In first world countries, keeping temperature sensitive materials like vaccines at a fixed temperature is rarely a problem. But in countries like Tanzania and Zimbabwe, having a reliable and constant power source is a luxury that not everyone can afford. To provide a solution for this problem, Gordon McCambridge ’15, who received the Gordon Grand Fellowship — a post-baccalaureate award which supports up to a year of travel, research or work abroad — to fund his project, developed an affordable data collecting device known as the NODE which can monitor temperatures as well as track other quantitative data changes.
McCambridge said he conceived his idea of developing the NODE — which can also collect other quantitative data such as tracking the water level in a tank or checking the weather in an irrigated field — while on a backpacking trip across Africa. He traveled from Tanzania to South Africa the summer after his junior year, where he met with nongovernmental organizations and other corporations in southern Africa. He said he noticed a common problem: many of these corporations did not have the necessary technology in order to track environmental conditions such as water levels, climate conditions and temperature. And when storing vaccines, stable temperature is essential, he said.
“If we think about going to the hospital and pulling the vaccine vial out of the refrigerator, you don’t think about the fact that that vial had to stay between two and eight degrees Celsius at one time,” McCambridge said. “But say you’re in Zimbabwe or Bolivia where they don’t have stable power grids or refrigerated cars. In this case, vaccine temperature becomes a challenge.”
During his senior year, McCambridge took MENG 491, “Appropriate Technology for the Developing World,” and developed a low-cost device that could monitor vaccine temperatures. He called it the NODE. But McCambridge said he saw more potential in his project.
According to Vincent Wilczynski, deputy dean at the Yale School of Engineering and Applied Science, the NODE is a device that records temperature, pressure and humidity conditions at a certain location and uploads this information on a cellular device to the internet. The first prototype of the NODE was McCambridge’s senior design project, and during the summer after his senior year, McCambridge won a CEID fellowship in order to refine the model, Wilczynski said.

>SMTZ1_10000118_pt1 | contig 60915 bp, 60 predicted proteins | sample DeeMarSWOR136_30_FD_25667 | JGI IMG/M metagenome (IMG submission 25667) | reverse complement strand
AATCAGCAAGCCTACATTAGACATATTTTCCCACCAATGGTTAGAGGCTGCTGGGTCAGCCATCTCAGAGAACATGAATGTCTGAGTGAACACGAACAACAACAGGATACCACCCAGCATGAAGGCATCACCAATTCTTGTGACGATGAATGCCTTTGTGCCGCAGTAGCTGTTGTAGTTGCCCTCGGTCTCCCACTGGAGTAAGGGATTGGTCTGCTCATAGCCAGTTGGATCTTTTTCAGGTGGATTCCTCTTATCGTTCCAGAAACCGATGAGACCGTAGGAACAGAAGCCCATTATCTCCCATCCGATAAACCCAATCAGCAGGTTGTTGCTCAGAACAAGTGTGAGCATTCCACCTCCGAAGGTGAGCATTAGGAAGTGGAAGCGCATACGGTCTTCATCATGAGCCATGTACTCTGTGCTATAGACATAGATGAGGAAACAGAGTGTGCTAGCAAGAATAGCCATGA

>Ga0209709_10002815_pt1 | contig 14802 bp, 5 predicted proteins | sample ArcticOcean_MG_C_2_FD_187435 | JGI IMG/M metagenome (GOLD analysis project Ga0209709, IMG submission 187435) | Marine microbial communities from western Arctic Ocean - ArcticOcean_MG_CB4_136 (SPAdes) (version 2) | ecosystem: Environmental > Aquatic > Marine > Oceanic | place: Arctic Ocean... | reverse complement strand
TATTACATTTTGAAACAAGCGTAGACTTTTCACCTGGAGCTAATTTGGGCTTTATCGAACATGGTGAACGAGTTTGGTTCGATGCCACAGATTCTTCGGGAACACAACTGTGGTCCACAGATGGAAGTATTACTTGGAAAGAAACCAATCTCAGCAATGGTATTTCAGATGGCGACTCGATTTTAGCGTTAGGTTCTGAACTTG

McCambridge’s device improves upon past models of data collecting devices used in developing countries because it transfers the data to a database rather than just leaving the information on the device, he said.
“The status quo for the developing world is to take your installation and leave it out in the field without any idea of what’s going on with it,” McCambridge said. “And this is a data challenge that affects many fields [including solar, agricultural and public health],” McCambridge said.
By combining the technology of a little computer with the basics of a cell phone, McCambridge developed the NODE as a solution to these quantitative data collecting challenges.
This past summer, McCambridge worked with another Yalie, Tayo Ajayi ’15, who helped him develop the housing for the NODE’s circuit board. Ajayi joined the project with no background in engineering, but with the resources provided by the CEID, he was able to teach himself numerous computer aided design modeling softwares such as Solidworks, Ajayi said.
According to Wilczynski, Ajayi and McCambridge’s combined efforts in developing the NODE represent the overarching mission of the CEID and the Engineering Department at Yale. The CEID is a “resource of Yale and gets its strength from the diversity of Yale,” Wilczynski said. While McCambridge had an interest in global affairs and Ajayi entered the project with a background in applied mathematics, they were still able to work together, capitalizing on their strengths, to engineer a solution to a relevant global health problem, Wilczynski said.
“It’s a perfect example for the value of intellectual diversity and the opportunity to support independent thinking and creativity,” Wilczynski said.
McCambidge has already installed the first version of the NODE in a village in Zimbabwe and went to Shenzhen in order to develop the latest model of the NODE with the help of a Yale-founded incubator known as Higgs Hub.
McCambridge said he hopes to turn the NODE into a business, providing a wide array of organizations with new transparency and access to data in order to enhance their goals. He added that he envisions himself providing the NODE to companies and NGOs posing the question: “Now what can you do with it?”
Wilczynski lauds the device as flexible and applicable to a wide array of global problems.
“It’s a solution that invites more problems to solve,” Wilczynski said.
According to the United Nations International Children’s Emergency Fund, more than 30 million children are unimmunized due to lack of information or misinformation, unavailability of vaccines or poorly provided and inaccessible health services.